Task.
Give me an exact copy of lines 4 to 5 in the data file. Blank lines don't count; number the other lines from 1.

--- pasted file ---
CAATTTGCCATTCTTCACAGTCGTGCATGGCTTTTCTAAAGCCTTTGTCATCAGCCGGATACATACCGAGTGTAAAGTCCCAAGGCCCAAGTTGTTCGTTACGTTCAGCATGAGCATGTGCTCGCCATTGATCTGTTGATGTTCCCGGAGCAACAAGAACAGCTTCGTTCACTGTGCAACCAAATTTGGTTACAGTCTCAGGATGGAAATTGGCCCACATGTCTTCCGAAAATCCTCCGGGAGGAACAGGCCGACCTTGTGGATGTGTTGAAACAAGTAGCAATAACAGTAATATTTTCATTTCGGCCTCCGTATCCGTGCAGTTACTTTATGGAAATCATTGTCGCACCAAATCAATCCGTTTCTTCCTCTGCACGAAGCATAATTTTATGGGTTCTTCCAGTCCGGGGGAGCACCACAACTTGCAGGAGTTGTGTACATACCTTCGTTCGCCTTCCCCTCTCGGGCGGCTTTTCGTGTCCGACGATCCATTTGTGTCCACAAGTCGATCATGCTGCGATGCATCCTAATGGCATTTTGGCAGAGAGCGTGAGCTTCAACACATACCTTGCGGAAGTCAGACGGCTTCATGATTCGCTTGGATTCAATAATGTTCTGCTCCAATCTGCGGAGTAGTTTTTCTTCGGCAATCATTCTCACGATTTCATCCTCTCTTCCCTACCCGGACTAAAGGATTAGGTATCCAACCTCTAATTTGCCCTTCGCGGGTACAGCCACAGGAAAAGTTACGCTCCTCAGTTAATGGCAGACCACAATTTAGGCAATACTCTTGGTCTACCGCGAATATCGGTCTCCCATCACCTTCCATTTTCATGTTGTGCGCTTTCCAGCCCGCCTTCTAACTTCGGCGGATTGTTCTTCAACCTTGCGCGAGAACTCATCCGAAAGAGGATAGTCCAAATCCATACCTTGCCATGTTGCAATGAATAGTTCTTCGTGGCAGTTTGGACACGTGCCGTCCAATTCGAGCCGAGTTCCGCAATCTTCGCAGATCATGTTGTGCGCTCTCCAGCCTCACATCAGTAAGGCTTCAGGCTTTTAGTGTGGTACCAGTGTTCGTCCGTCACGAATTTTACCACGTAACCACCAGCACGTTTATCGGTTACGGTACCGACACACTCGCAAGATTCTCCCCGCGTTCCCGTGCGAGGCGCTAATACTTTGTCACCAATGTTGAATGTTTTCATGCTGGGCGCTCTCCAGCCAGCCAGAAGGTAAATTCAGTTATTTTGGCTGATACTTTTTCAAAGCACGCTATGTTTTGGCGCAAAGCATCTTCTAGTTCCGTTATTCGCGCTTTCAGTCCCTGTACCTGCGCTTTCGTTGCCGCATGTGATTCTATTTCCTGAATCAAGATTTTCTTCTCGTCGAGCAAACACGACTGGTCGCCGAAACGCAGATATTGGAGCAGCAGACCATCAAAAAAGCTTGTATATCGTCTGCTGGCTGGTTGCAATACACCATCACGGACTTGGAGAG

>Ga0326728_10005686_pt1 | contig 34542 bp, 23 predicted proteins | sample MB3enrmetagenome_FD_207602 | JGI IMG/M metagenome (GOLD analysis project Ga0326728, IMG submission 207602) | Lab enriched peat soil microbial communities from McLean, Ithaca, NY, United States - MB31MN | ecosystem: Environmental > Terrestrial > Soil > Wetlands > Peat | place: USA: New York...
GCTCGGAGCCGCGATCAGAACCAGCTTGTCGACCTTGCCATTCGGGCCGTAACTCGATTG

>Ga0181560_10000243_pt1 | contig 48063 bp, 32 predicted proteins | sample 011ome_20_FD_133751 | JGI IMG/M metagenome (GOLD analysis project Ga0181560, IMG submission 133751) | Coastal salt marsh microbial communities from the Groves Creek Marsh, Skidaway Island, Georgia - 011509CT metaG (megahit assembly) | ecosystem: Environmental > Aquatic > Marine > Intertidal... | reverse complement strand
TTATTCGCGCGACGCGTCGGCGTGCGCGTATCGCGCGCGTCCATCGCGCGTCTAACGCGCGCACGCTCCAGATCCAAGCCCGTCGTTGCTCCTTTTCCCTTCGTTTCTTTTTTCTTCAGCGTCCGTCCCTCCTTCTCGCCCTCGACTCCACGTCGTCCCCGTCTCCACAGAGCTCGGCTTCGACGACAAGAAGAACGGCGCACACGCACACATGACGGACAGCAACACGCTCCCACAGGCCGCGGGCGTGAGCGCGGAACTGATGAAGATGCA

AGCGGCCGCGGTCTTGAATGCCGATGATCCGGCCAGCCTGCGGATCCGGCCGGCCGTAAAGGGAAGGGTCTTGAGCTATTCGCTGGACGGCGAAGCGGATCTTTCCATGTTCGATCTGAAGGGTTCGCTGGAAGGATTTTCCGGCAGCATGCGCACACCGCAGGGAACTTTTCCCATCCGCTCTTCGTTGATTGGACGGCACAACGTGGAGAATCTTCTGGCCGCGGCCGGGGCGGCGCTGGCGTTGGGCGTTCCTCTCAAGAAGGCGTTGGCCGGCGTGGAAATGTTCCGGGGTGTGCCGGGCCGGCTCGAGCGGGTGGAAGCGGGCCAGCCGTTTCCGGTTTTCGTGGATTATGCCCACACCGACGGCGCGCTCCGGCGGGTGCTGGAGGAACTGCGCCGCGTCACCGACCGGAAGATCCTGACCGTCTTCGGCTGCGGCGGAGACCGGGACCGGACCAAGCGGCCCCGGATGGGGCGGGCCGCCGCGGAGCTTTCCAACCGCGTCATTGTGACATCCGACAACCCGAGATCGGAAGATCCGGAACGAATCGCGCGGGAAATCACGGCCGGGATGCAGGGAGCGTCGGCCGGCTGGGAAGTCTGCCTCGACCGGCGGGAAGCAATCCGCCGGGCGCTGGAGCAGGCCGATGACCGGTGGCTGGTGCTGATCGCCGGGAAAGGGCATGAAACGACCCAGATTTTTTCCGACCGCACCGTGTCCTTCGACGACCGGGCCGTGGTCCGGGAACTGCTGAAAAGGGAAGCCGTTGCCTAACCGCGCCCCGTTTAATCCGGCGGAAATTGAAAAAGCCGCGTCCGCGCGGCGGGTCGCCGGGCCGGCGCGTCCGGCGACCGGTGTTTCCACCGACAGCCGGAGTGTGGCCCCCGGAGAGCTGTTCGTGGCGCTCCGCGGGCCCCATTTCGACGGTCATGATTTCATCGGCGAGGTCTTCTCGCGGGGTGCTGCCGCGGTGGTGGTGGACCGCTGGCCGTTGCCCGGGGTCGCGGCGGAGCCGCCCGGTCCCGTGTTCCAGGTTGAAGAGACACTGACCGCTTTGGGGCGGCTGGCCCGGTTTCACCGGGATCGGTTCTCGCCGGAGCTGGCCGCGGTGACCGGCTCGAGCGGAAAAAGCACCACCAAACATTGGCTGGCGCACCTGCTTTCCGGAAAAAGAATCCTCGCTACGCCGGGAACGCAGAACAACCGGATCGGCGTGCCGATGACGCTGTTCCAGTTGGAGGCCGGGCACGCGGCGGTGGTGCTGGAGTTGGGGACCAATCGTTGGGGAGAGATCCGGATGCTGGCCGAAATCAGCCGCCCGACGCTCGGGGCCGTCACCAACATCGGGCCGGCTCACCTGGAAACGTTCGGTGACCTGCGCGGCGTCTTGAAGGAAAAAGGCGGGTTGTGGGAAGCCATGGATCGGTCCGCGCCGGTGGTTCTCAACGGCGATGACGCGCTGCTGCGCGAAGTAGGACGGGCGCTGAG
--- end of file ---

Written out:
>Ga0181560_10000243_pt1 | contig 48063 bp, 32 predicted proteins | sample 011ome_20_FD_133751 | JGI IMG/M metagenome (GOLD analysis project Ga0181560, IMG submission 133751) | Coastal salt marsh microbial communities from the Groves Creek Marsh, Skidaway Island, Georgia - 011509CT metaG (megahit assembly) | ecosystem: Environmental > Aquatic > Marine > Intertidal... | reverse complement strand
TTATTCGCGCGACGCGTCGGCGTGCGCGTATCGCGCGCGTCCATCGCGCGTCTAACGCGCGCACGCTCCAGATCCAAGCCCGTCGTTGCTCCTTTTCCCTTCGTTTCTTTTTTCTTCAGCGTCCGTCCCTCCTTCTCGCCCTCGACTCCACGTCGTCCCCGTCTCCACAGAGCTCGGCTTCGACGACAAGAAGAACGGCGCACACGCACACATGACGGACAGCAACACGCTCCCACAGGCCGCGGGCGTGAGCGCGGAACTGATGAAGATGCA